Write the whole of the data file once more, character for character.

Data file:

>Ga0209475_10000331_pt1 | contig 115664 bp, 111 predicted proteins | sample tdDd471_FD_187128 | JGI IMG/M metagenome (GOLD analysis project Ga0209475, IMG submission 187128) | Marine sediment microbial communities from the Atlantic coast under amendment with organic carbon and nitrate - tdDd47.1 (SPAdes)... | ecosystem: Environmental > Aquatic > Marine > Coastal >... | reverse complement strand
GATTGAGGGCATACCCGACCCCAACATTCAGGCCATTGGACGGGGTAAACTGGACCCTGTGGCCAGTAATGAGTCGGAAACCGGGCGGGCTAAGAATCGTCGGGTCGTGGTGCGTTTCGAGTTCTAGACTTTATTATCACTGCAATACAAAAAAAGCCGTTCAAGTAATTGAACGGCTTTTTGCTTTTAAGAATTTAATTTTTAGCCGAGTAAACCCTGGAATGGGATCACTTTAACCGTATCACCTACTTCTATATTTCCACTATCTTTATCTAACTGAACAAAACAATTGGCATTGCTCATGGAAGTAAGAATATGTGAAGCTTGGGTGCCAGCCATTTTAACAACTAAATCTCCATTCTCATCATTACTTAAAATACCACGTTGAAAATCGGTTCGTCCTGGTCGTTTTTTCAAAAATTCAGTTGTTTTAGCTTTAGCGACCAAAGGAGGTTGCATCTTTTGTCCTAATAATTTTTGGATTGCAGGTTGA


>Ga0209475_10000331_pt1 | contig 115664 bp, 111 predicted proteins | sample tdDd471_FD_187128 | JGI IMG/M metagenome (GOLD analysis project Ga0209475, IMG submission 187128) | Marine sediment microbial communities from the Atlantic coast under amendment with organic carbon and nitrate - tdDd47.1 (SPAdes)... | ecosystem: Environmental > Aquatic > Marine > Coastal >... | reverse complement strand
GATTGAGGGCATACCCGACCCCAACATTCAGGCCATTGGACGGGGTAAACTGGACCCTGTGGCCAGTAATGAGTCGGAAACCGGGCGGGCTAAGAATCGTCGGGTCGTGGTGCGTTTCGAGTTCTAGACTTTATTATCACTGCAATACAAAAAAAGCCGTTCAAGTAATTGAACGGCTTTTTGCTTTTAAGAATTTAATTTTTAGCCGAGTAAACCCTGGAATGGGATCACTTTAACCGTATCACCTACTTCTATATTTCCACTATCTTTATCTAACTGAACAAAACAATTGGCATTGCTCATGGAAGTAAGAATATGTGAAGCTTGGGTGCCAGCCATTTTAACAACTAAATCTCCATTCTCATCATTACTTAAAATACCACGTTGAAAATCGGTTCGTCCTGGTCGTTTTTTCAAAAATTCAGTTGTTTTAGCTTTAGCGACCAAAGGAGGTTGCATCTTTTGTCCTAATAATTTTTGGATTGCAGGTTGA